James River Wildlife Management Area 11/19/11

All photos are Marshall Faintich

I have been wanting to go birding at the James River Wildlife Management Area for almost a year, but although it is only 32 miles from my house, this morning was the first time that I have gone there. Unlike WMAs in some other states where I have been birding, the primary focus of WMAs in Virginia is for hunting and fishing, and not as a wildlife preserve. As soon as I entered the JRWMA, I met three hunters, so I put on my blaze-orange vest as soon as I got out of my car at the public boat landing. I had hoped to see some waterfowl in the James River, or perhaps some Bald Eagles along the river, but even though the river was fairly calm, there was no avian activity on or adjacent to the river.

However, the area between the boat landing and the railroad tracks is supposed to be a no-firearms area, and there are some nice marshy wetlands with walking paths around them. It must have been the wrong time of year to see much in the marsh, as I only got a quick glance of a couple of birds in the marsh, but I did manage to see 12 species of birds nearby, and some Bluebirds and Dark-eyed Juncos just outside of the WMA. In the WMA I saw (or heard) the following: Golden-crowned Kinglet, Brown Creeper, Crow, Pileated Woodpecker, Red-bellied Woodpecker, Turkey Vulture, Song Sparrow, White-throated Sparrow, Red-tailed Hawk, and an American Robin. There were large flocks of Cedar Waxwings and a small flock of Common Grackles. One of the Cedar Waxwings had an orange-tipped tail, with new yellow-tipped tail feathers growing in.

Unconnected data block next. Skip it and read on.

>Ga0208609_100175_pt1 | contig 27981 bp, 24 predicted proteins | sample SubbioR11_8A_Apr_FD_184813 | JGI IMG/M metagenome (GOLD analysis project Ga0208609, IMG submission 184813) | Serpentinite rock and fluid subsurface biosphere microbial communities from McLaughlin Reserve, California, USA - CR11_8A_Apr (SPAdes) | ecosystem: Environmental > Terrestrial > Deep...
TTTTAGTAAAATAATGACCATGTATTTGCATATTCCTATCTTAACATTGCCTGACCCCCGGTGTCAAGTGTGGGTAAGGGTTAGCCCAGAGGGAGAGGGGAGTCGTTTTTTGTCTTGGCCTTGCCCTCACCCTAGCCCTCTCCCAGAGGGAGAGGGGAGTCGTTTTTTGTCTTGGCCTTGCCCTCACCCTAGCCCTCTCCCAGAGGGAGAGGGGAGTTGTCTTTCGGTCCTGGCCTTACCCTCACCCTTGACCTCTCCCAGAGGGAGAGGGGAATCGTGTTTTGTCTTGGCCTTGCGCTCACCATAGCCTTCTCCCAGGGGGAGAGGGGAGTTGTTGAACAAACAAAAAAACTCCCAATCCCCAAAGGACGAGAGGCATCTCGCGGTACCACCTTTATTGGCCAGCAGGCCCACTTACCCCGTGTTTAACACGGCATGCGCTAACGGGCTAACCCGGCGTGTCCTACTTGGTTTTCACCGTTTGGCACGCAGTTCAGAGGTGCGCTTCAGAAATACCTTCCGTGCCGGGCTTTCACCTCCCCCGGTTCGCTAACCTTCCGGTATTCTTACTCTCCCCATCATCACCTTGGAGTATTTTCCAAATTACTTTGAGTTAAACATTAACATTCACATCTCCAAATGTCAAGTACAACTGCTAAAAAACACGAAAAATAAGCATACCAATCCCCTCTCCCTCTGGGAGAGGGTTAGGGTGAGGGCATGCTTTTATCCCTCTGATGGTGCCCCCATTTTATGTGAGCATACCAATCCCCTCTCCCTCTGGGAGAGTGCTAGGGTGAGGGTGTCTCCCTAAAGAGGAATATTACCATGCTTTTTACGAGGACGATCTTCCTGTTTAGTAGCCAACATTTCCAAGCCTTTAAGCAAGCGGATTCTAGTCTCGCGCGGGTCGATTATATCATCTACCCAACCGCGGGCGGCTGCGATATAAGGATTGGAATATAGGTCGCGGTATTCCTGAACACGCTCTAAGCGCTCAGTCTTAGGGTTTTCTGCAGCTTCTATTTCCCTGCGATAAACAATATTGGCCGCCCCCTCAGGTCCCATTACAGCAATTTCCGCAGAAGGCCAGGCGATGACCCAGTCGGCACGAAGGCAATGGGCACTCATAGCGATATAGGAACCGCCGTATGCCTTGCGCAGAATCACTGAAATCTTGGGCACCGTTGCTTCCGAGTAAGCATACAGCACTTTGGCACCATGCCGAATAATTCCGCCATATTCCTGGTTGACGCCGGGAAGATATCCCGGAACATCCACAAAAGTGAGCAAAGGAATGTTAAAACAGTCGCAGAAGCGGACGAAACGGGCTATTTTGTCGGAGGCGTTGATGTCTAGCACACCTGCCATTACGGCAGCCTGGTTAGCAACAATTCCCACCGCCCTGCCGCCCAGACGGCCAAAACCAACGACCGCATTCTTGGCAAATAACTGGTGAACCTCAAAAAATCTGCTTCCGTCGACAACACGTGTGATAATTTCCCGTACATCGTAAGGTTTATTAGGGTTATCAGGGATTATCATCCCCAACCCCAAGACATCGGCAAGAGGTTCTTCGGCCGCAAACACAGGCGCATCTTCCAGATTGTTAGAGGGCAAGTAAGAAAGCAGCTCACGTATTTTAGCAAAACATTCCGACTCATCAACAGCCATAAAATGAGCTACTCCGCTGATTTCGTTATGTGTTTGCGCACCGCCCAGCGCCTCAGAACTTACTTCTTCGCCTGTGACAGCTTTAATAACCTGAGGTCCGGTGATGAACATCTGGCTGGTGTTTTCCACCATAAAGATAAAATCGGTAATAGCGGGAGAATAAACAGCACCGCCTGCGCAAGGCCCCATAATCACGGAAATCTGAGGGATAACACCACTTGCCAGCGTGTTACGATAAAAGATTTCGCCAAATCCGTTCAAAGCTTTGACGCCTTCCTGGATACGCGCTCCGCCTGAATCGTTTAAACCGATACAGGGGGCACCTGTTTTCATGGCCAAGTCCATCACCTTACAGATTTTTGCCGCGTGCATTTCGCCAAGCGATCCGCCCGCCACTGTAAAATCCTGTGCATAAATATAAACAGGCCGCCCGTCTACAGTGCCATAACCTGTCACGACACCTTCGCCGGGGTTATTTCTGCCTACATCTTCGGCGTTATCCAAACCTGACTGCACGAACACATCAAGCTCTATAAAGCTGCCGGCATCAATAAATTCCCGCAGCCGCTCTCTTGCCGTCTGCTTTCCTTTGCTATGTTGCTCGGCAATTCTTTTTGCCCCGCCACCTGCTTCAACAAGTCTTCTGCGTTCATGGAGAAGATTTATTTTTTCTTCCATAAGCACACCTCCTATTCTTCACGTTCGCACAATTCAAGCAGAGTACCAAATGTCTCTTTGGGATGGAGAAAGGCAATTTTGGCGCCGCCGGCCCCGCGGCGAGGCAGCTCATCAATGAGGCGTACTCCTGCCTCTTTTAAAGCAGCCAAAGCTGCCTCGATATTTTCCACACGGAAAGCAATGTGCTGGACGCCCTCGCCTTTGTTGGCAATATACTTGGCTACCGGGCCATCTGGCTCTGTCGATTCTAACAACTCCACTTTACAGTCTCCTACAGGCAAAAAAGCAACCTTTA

Golden-crowned Kinglet

Brown Creeper

Large flock of Cedar Waxwings

Cedar Waxwing with orange- and yellow-tipped tail feathers

Common Grackles

Huge flock - Cedar Waxwings?

Red-tailed Hawk

White-throated Sparrow

This afternoon I went for a hike here in Stoney Creek. The Cedar Waxwings were getting their fill of berries, and for the second time in one day, I saw another Cedar Waxwing that had an orange-tipped tail, with new yellow-tipped tail feathers growing in. I also saw a White-crowned Sparrow - my first one here in Stoney Creek. I ended the hike watching a female Red-bellied Woodpecker enlarging a tree cavity to make her winter home.

Cedar Waxwing

Cedar Waxwing

Cedar Waxwing with orange- and yellow-tipped tail feathers

White-crowned Sparrow

Female Red-bellied Woodpecker

E-mail comments on this report

Return to blog page home